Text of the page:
HARRIET BROWN // let's talk about PERIODS ❤️
This blog post was written by Exercise Physiologist Harriet Brown.
Let’s talk about periods. Now more than ever, us female athletes need to start understanding, tracking and discussing our menstrual cycle. Periods should no longer be a taboo topic.
Throughout my athletic career I have always leant away from learning about the menstrual cycle. I knew there was evidence that supported different times in the cycle when athletes were stronger and could tolerate more intensity, however I chose not to listen. I had the stubborn belief that I didn’t want my cycle to affect my confidence when racing. In other words, I didn’t want to go into a race knowing I might not be at my peak in my cycle.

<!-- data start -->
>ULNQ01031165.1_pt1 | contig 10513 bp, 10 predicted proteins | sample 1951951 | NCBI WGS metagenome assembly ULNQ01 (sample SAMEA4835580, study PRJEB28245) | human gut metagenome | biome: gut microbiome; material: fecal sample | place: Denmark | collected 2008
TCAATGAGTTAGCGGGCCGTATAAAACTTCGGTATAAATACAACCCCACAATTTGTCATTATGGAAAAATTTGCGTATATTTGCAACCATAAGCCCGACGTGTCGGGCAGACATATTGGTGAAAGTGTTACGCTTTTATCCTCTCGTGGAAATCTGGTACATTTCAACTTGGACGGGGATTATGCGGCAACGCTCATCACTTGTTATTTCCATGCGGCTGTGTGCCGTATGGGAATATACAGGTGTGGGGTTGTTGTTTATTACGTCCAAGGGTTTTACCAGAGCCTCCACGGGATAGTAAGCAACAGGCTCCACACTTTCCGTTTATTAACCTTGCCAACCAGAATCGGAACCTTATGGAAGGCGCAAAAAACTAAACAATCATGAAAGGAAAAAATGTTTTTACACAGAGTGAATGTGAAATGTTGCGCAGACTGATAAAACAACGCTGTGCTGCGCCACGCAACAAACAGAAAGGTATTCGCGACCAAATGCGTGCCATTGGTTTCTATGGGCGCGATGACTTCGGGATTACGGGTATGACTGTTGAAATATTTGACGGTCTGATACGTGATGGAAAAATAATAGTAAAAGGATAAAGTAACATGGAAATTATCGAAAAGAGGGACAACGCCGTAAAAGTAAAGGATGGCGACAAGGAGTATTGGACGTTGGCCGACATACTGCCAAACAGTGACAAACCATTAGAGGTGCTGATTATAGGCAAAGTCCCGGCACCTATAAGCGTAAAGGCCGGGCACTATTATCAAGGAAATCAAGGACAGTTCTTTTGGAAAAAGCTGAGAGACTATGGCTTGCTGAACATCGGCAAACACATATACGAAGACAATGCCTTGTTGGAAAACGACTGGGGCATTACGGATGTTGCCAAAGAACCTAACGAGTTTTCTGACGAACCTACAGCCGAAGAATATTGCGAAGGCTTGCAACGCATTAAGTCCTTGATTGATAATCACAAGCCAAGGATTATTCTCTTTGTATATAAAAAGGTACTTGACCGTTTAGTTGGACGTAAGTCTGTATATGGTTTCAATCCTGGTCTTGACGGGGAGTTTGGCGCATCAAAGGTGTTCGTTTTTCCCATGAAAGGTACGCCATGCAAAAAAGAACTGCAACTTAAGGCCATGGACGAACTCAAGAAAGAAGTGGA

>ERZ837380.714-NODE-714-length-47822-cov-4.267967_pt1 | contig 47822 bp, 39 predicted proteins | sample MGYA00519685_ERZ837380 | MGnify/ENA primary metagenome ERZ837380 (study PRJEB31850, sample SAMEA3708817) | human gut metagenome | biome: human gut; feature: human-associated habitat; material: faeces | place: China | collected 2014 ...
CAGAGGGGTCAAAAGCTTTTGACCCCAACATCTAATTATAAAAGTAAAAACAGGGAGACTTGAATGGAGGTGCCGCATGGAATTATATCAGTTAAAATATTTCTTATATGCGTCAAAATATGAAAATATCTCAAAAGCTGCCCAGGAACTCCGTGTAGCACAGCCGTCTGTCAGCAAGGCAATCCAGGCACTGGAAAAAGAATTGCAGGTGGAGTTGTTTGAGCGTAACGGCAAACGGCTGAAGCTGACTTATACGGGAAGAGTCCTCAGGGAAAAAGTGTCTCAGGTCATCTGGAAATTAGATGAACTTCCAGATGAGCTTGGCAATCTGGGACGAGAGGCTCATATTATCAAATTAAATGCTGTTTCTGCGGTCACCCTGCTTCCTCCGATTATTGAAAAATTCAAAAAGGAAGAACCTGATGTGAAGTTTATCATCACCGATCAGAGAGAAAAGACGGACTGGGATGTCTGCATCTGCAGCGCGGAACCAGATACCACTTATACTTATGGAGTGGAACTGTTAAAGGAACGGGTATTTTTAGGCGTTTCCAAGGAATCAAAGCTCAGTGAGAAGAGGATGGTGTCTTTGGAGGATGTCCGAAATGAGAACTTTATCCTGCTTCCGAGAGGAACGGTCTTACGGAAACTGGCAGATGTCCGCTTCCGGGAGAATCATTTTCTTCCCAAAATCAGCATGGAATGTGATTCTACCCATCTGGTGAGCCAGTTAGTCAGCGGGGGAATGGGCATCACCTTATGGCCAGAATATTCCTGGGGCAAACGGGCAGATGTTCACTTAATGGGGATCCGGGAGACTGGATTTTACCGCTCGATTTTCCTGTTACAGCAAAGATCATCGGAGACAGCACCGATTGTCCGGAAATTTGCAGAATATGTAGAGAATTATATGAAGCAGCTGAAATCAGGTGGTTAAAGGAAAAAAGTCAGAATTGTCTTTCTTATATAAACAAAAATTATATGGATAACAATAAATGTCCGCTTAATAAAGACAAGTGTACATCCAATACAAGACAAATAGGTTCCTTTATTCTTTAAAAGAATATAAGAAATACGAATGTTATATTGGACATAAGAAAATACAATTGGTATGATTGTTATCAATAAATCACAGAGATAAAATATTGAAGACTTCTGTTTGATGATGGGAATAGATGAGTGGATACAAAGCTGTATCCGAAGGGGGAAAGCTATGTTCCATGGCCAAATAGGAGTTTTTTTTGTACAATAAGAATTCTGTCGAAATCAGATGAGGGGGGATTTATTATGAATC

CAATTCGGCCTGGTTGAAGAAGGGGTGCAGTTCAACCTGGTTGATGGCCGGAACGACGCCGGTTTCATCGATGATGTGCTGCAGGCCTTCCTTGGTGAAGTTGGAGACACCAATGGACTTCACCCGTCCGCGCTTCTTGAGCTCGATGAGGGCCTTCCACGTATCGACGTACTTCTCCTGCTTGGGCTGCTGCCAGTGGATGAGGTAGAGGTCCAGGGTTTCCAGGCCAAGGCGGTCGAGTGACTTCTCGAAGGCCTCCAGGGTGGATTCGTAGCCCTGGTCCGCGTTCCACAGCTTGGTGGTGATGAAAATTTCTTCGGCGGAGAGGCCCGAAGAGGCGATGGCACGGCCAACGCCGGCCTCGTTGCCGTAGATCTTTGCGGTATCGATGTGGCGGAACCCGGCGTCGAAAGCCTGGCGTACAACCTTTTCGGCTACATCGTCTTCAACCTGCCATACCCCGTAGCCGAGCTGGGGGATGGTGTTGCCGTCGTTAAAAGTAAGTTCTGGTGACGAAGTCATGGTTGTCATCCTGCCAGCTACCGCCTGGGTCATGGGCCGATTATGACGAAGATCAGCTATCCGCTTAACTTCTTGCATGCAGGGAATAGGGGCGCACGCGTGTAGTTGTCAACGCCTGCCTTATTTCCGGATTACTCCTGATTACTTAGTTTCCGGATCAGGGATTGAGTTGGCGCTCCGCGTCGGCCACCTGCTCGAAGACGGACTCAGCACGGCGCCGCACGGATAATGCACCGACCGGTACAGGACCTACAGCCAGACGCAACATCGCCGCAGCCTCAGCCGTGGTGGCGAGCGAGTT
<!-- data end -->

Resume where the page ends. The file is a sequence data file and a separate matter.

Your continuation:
However, as an Exercise Physiologist I started working with young female athletes who came to see me to help them manage their menstrual cycle when training. I knew it was time to dive in deep and learn more. My mind is blown away with the new research out there on females. In the past, most research has been done on male athletes. Understanding our menstrual cycle can help us train better, recover more effectively, understand our mood and nourish our bodies better.